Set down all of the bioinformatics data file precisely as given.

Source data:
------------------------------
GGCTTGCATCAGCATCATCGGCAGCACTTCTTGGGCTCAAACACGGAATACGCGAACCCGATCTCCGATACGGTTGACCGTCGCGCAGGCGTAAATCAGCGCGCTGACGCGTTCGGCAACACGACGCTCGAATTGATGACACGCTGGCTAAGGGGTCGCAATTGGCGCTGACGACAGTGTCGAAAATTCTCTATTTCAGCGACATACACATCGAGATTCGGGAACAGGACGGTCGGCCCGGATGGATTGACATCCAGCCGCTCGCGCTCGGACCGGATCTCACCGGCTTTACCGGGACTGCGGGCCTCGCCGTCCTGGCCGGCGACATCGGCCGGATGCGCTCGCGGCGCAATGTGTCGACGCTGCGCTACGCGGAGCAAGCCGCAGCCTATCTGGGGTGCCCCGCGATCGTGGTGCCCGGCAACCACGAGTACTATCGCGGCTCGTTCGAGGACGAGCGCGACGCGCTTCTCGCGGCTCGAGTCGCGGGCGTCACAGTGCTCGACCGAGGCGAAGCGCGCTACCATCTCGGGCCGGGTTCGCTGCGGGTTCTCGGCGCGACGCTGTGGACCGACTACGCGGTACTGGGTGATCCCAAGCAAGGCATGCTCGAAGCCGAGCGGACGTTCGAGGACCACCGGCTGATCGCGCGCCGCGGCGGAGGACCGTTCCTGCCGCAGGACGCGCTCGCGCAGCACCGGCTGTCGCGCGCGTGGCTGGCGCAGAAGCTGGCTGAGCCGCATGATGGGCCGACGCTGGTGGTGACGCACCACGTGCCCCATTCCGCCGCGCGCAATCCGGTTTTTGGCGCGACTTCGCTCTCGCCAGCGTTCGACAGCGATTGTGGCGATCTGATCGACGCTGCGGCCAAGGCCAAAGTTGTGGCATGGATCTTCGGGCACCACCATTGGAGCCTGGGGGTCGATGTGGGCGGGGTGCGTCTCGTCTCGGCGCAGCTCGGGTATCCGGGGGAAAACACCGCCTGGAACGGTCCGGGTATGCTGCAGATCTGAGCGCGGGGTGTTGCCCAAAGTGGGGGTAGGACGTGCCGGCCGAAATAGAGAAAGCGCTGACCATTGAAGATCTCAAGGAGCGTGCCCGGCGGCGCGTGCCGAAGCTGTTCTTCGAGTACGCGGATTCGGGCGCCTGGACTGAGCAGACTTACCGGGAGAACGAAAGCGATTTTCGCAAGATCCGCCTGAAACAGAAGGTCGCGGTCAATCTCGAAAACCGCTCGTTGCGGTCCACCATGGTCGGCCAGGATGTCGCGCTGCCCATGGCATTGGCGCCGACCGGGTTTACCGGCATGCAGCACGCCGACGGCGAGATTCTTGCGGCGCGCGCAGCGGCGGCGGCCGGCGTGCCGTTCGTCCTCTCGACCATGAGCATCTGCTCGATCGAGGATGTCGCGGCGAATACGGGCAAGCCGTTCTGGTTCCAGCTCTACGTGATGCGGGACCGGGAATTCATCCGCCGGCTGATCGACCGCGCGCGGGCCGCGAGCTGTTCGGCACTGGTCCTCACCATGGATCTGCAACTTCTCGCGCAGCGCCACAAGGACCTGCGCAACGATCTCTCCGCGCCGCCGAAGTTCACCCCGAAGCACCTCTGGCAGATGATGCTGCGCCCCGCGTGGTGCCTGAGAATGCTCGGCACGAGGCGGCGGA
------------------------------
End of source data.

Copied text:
GGCTTGCATCAGCATCATCGGCAGCACTTCTTGGGCTCAAACACGGAATACGCGAACCCGATCTCCGATACGGTTGACCGTCGCGCAGGCGTAAATCAGCGCGCTGACGCGTTCGGCAACACGACGCTCGAATTGATGACACGCTGGCTAAGGGGTCGCAATTGGCGCTGACGACAGTGTCGAAAATTCTCTATTTCAGCGACATACACATCGAGATTCGGGAACAGGACGGTCGGCCCGGATGGATTGACATCCAGCCGCTCGCGCTCGGACCGGATCTCACCGGCTTTACCGGGACTGCGGGCCTCGCCGTCCTGGCCGGCGACATCGGCCGGATGCGCTCGCGGCGCAATGTGTCGACGCTGCGCTACGCGGAGCAAGCCGCAGCCTATCTGGGGTGCCCCGCGATCGTGGTGCCCGGCAACCACGAGTACTATCGCGGCTCGTTCGAGGACGAGCGCGACGCGCTTCTCGCGGCTCGAGTCGCGGGCGTCACAGTGCTCGACCGAGGCGAAGCGCGCTACCATCTCGGGCCGGGTTCGCTGCGGGTTCTCGGCGCGACGCTGTGGACCGACTACGCGGTACTGGGTGATCCCAAGCAAGGCATGCTCGAAGCCGAGCGGACGTTCGAGGACCACCGGCTGATCGCGCGCCGCGGCGGAGGACCGTTCCTGCCGCAGGACGCGCTCGCGCAGCACCGGCTGTCGCGCGCGTGGCTGGCGCAGAAGCTGGCTGAGCCGCATGATGGGCCGACGCTGGTGGTGACGCACCACGTGCCCCATTCCGCCGCGCGCAATCCGGTTTTTGGCGCGACTTCGCTCTCGCCAGCGTTCGACAGCGATTGTGGCGATCTGATCGACGCTGCGGCCAAGGCCAAAGTTGTGGCATGGATCTTCGGGCACCACCATTGGAGCCTGGGGGTCGATGTGGGCGGGGTGCGTCTCGTCTCGGCGCAGCTCGGGTATCCGGGGGAAAACACCGCCTGGAACGGTCCGGGTATGCTGCAGATCTGAGCGCGGGGTGTTGCCCAAAGTGGGGGTAGGACGTGCCGGCCGAAATAGAGAAAGCGCTGACCATTGAAGATCTCAAGGAGCGTGCCCGGCGGCGCGTGCCGAAGCTGTTCTTCGAGTACGCGGATTCGGGCGCCTGGACTGAGCAGACTTACCGGGAGAACGAAAGCGATTTTCGCAAGATCCGCCTGAAACAGAAGGTCGCGGTCAATCTCGAAAACCGCTCGTTGCGGTCCACCATGGTCGGCCAGGATGTCGCGCTGCCCATGGCATTGGCGCCGACCGGGTTTACCGGCATGCAGCACGCCGACGGCGAGATTCTTGCGGCGCGCGCAGCGGCGGCGGCCGGCGTGCCGTTCGTCCTCTCGACCATGAGCATCTGCTCGATCGAGGATGTCGCGGCGAATACGGGCAAGCCGTTCTGGTTCCAGCTCTACGTGATGCGGGACCGGGAATTCATCCGCCGGCTGATCGACCGCGCGCGGGCCGCGAGCTGTTCGGCACTGGTCCTCACCATGGATCTGCAACTTCTCGCGCAGCGCCACAAGGACCTGCGCAACGATCTCTCCGCGCCGCCGAAGTTCACCCCGAAGCACCTCTGGCAGATGATGCTGCGCCCCGCGTGGTGCCTGAGAATGCTCGGCACGAGGCGGCGGA